Elliot slept seven hours for two nights in a row.
This trend may not continue, but while it does: boy! We feel better. We are feeling much more human.
Which is a perfect segue into a point I'd like to explore. Elliot seems to me...not quite human yet. This occured to me on the flight back from Salt Lake, during which I was rereading a sci-fi novel that put forth a theory of "alienness." Here is the taxonomy that book puts forth:
1: Framlings: framlings are like you, but they're from a different place. You're not the same, but you can totally understand each other.
2: Ramen: people who are ramen are really different from you. But you can learn to communicate with them, so your differences can be negotiated.
3: Varelse: people who are varelse are so alien that you can't even communicate with them. You might believe that they are intelligent and have reasons for what they do, but you have no way to learn those reasons. Encounters with the varelse are likely to go poorly.
So, your average baby: what sort of alien is s/he? When Elliot coughs or sneezes, it just sounds like a cough or a sneeze. It seems perfectly reasonable and human. And I think: total framling. But his yammering is pretty ramen. And when he is stricken by intense and unexplainable fits of rage, he is completely varelse. Completely! One hundred percent alien.
Really, try negotiating with a screaming baby for even an instant. You might as well just get your phasers and light sabers and just start firing.
Postscript by blwh
A few minutes after Sarah posted the entry above, Elliot and I had the following recorded conversation. Or interview, if you will. But it ain't Charlie Rose. No, on Elliot's home planet, an interview is considered incomplete if the subject (or did he think he was interviewing me?) fails to put his own fist in his mouth, gyrate his half-naked body, chuckle maniacally at odd times, and share his bodily fluids with the people at home.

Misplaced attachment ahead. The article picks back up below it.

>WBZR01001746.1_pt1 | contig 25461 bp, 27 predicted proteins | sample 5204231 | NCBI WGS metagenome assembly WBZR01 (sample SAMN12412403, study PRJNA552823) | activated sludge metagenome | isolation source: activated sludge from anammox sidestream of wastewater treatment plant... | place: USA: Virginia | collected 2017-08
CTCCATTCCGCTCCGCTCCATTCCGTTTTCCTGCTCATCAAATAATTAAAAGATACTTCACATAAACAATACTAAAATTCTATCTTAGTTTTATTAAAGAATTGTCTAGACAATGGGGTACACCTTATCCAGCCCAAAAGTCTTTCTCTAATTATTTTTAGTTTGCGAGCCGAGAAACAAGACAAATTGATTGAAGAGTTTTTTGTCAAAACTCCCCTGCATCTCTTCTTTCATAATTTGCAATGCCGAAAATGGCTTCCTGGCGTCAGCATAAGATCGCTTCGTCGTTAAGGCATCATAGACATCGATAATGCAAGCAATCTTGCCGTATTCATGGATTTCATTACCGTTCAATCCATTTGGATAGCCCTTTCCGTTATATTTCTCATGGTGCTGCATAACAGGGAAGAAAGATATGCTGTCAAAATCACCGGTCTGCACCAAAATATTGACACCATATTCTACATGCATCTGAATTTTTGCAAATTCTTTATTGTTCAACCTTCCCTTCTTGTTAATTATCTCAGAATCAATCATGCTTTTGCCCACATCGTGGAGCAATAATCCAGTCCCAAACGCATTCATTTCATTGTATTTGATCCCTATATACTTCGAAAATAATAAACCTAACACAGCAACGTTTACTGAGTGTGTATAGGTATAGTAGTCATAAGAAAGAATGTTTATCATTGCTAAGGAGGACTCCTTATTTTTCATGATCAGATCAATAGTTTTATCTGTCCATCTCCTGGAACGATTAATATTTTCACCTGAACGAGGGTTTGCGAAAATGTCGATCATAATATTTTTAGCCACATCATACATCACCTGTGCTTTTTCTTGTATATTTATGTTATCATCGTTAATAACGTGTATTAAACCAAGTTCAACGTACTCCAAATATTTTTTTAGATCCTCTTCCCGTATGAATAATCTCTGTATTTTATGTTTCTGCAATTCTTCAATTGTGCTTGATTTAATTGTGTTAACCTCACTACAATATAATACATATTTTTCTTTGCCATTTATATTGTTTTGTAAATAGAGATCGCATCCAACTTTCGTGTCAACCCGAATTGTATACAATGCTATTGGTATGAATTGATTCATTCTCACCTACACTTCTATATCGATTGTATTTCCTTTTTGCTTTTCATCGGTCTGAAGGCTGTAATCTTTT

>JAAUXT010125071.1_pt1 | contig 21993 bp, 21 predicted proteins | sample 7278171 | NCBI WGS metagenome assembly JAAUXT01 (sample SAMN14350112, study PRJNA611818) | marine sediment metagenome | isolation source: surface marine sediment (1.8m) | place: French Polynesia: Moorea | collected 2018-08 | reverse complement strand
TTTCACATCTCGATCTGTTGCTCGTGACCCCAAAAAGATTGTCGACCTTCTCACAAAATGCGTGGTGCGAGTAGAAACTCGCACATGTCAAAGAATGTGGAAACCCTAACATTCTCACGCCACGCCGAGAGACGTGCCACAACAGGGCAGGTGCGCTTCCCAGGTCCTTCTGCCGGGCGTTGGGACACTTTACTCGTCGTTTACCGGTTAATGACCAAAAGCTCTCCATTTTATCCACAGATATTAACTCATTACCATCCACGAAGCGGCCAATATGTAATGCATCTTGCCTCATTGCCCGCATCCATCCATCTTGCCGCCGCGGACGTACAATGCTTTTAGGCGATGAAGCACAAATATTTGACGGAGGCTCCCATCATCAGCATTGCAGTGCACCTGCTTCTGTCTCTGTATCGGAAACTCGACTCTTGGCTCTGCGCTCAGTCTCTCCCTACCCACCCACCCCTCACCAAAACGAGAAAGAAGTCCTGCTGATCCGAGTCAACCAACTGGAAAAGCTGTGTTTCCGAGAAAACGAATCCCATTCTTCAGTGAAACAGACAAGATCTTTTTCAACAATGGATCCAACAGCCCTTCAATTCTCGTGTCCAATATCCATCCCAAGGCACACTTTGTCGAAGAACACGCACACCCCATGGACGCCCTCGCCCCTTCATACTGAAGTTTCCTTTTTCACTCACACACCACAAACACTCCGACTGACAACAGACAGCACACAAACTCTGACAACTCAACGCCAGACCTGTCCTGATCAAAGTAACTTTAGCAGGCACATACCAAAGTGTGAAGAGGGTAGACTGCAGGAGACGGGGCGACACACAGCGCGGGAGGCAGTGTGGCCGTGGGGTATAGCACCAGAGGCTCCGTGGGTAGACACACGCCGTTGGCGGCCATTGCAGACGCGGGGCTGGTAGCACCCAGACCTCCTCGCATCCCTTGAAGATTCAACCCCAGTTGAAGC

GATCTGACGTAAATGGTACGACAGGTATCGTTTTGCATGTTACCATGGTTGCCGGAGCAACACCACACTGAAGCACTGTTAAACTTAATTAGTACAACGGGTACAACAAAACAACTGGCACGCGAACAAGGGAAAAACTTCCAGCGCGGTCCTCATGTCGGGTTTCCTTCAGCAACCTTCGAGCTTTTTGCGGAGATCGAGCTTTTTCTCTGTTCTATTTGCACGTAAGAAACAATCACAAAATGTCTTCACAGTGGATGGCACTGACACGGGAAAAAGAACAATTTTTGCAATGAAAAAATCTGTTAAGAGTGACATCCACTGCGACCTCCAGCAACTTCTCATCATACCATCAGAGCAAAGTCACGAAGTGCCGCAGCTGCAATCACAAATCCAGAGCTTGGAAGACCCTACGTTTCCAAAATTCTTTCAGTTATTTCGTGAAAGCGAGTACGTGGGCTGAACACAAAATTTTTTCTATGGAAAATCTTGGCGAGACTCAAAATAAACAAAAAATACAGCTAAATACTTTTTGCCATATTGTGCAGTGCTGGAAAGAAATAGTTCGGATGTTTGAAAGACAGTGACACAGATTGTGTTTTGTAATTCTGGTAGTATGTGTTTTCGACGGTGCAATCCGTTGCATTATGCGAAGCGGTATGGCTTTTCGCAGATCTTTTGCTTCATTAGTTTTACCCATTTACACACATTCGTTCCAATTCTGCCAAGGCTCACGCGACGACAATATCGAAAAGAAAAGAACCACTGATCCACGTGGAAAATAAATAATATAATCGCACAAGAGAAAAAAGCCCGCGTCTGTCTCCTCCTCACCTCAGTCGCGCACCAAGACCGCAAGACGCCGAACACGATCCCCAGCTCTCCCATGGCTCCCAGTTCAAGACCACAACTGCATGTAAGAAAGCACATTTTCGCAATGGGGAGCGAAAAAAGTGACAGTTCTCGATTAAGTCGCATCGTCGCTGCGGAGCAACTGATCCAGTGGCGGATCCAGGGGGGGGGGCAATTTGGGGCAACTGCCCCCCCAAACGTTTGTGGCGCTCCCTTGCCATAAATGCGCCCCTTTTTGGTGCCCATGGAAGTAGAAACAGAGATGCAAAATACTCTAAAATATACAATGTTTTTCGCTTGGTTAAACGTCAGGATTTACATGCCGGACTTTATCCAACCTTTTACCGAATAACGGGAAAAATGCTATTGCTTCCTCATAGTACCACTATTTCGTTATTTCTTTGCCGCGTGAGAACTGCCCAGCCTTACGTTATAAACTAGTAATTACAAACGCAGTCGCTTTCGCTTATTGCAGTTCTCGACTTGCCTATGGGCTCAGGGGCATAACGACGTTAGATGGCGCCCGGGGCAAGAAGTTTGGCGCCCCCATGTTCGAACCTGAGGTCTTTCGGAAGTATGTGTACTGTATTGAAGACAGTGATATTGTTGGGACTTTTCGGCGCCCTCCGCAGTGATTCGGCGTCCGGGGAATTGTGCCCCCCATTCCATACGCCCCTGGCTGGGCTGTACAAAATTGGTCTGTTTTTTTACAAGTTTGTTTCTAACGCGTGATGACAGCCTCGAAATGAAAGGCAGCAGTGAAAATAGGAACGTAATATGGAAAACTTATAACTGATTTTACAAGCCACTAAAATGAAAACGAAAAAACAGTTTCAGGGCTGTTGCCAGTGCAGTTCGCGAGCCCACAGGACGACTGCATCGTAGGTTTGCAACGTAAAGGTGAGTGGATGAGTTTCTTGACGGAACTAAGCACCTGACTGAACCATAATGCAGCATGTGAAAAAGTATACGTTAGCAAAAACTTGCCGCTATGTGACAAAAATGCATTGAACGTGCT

Now that I think about it, maybe Elliot's home planet is called "The Sex Pistols".
Interestingly, the framling/ramen/varelse taxonomy is this blog's second reference to Orson Scott Card science fiction novels. We're not actually that into science fiction -- not that we're not into science fiction -- but I guess it's been a year, a set of events, that's about the things science fiction is about, (a quick paste from wikipedia):
in which the narrative world differs from our own present or historical reality in at least one significant way. This difference may be technological, physical, historical, sociological, philosophical, metaphysical, etc, but not magical (see Fantasy). Exploring the consequences of such differences (asking "What if...?") is the traditional purpose of science fiction, but there are also many science-fiction works in which an exotically alien setting is superimposed upon what would not otherwise be a science-fiction tale.